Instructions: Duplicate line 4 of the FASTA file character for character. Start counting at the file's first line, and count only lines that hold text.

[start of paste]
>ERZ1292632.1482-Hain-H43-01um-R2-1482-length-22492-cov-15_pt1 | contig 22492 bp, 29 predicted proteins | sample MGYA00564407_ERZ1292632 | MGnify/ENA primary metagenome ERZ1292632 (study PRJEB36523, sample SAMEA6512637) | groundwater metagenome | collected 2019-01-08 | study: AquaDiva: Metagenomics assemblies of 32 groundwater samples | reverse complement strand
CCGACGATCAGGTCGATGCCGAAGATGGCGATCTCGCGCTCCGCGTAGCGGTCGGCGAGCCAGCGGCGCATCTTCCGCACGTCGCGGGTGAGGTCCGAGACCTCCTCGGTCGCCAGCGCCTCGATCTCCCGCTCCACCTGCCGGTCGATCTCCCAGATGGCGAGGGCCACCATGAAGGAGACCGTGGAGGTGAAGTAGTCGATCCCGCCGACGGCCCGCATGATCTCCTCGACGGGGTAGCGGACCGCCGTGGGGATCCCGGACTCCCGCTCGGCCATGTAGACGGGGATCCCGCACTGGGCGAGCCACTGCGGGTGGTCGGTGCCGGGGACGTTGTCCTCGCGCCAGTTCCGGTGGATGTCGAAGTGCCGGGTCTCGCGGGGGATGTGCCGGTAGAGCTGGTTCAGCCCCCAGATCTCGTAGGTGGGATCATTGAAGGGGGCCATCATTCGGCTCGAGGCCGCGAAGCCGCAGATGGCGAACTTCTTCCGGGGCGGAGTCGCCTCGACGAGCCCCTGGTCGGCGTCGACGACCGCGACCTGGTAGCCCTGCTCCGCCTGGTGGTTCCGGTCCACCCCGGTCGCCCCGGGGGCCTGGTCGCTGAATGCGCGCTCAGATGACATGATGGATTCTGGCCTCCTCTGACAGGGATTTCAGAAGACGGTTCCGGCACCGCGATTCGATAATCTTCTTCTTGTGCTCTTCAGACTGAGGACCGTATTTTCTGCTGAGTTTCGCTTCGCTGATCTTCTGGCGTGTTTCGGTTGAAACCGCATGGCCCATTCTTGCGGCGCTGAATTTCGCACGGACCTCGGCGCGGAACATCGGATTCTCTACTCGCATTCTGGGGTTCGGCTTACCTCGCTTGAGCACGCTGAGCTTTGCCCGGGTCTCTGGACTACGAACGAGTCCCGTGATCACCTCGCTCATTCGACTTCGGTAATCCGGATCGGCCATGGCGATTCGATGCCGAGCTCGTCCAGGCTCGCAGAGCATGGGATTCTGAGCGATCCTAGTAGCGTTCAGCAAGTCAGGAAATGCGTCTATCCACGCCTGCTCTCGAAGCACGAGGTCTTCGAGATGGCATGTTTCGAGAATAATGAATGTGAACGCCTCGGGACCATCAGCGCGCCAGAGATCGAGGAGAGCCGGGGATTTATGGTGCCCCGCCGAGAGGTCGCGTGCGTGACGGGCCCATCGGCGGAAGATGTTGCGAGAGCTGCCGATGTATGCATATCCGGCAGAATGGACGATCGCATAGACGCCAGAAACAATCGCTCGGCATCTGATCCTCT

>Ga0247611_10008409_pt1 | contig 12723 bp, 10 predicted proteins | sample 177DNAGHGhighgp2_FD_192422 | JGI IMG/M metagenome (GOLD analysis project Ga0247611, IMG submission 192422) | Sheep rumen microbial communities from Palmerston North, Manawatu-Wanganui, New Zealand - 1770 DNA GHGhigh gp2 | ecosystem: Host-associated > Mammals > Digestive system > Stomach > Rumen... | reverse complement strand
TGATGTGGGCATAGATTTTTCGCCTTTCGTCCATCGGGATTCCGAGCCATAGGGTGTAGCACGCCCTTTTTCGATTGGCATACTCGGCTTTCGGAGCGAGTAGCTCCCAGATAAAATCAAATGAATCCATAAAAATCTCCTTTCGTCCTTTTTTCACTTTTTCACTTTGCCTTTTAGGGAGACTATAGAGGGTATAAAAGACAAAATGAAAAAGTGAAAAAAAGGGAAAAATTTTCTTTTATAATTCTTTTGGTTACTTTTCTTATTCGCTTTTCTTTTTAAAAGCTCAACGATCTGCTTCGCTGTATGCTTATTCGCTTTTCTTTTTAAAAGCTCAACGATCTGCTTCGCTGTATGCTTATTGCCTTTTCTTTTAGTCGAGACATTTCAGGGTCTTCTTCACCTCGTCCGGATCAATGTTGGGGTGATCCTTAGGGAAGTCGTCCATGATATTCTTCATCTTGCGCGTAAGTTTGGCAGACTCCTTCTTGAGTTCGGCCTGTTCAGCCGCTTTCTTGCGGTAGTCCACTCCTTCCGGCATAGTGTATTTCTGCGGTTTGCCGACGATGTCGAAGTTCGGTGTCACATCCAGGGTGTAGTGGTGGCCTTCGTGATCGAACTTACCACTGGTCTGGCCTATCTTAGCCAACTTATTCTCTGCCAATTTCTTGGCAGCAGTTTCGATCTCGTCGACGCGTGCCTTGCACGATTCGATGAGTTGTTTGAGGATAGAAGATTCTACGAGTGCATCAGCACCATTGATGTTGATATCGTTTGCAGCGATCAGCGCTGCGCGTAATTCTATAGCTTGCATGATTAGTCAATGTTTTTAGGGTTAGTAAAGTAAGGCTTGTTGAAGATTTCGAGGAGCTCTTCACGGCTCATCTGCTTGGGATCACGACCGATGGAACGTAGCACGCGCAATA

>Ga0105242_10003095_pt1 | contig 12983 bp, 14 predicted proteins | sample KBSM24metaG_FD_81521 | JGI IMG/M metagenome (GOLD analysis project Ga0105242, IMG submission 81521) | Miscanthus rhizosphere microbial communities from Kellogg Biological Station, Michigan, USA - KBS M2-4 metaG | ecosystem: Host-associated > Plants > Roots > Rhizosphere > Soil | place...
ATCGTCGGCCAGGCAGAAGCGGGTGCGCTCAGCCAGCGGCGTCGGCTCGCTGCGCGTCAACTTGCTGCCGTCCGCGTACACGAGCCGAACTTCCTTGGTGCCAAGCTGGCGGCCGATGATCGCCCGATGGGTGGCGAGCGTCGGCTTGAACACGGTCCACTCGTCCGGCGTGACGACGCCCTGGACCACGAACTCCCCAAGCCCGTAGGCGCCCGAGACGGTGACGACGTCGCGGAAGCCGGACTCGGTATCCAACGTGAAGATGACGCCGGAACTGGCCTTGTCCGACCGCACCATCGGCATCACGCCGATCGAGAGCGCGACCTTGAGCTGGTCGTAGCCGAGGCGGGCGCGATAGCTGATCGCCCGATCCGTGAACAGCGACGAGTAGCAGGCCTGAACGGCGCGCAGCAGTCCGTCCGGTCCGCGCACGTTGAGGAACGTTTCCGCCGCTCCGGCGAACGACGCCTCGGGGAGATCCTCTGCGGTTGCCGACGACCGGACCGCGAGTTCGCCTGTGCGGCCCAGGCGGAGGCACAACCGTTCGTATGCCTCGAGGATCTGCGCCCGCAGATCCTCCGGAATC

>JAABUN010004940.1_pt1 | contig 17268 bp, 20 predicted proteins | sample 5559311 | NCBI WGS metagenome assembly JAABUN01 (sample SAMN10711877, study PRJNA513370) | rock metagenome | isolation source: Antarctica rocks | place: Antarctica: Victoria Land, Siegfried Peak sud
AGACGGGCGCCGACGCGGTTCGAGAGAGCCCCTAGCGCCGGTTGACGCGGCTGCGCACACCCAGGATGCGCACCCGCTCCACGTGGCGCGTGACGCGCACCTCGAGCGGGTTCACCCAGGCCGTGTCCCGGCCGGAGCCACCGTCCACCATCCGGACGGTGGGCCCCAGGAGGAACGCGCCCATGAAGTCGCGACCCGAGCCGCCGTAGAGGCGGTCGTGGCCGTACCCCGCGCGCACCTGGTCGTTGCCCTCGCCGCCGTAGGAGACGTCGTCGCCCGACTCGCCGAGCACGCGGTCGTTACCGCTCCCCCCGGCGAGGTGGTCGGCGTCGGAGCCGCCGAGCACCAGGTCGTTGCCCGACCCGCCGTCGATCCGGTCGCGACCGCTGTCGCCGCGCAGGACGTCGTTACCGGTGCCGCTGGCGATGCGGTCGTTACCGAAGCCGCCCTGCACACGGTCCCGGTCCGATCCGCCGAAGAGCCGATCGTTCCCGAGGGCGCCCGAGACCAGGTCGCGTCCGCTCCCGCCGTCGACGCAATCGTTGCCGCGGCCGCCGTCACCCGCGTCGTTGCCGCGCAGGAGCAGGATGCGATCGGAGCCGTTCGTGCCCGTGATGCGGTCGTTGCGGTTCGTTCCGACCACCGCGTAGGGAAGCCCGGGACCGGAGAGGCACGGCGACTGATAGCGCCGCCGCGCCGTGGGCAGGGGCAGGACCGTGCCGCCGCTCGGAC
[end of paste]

TGATGTGGGCATAGATTTTTCGCCTTTCGTCCATCGGGATTCCGAGCCATAGGGTGTAGCACGCCCTTTTTCGATTGGCATACTCGGCTTTCGGAGCGAGTAGCTCCCAGATAAAATCAAATGAATCCATAAAAATCTCCTTTCGTCCTTTTTTCACTTTTTCACTTTGCCTTTTAGGGAGACTATAGAGGGTATAAAAGACAAAATGAAAAAGTGAAAAAAAGGGAAAAATTTTCTTTTATAATTCTTTTGGTTACTTTTCTTATTCGCTTTTCTTTTTAAAAGCTCAACGATCTGCTTCGCTGTATGCTTATTCGCTTTTCTTTTTAAAAGCTCAACGATCTGCTTCGCTGTATGCTTATTGCCTTTTCTTTTAGTCGAGACATTTCAGGGTCTTCTTCACCTCGTCCGGATCAATGTTGGGGTGATCCTTAGGGAAGTCGTCCATGATATTCTTCATCTTGCGCGTAAGTTTGGCAGACTCCTTCTTGAGTTCGGCCTGTTCAGCCGCTTTCTTGCGGTAGTCCACTCCTTCCGGCATAGTGTATTTCTGCGGTTTGCCGACGATGTCGAAGTTCGGTGTCACATCCAGGGTGTAGTGGTGGCCTTCGTGATCGAACTTACCACTGGTCTGGCCTATCTTAGCCAACTTATTCTCTGCCAATTTCTTGGCAGCAGTTTCGATCTCGTCGACGCGTGCCTTGCACGATTCGATGAGTTGTTTGAGGATAGAAGATTCTACGAGTGCATCAGCACCATTGATGTTGATATCGTTTGCAGCGATCAGCGCTGCGCGTAATTCTATAGCTTGCATGATTAGTCAATGTTTTTAGGGTTAGTAAAGTAAGGCTTGTTGAAGATTTCGAGGAGCTCTTCACGGCTCATCTGCTTGGGATCACGACCGATGGAACGTAGCACGCGCAATA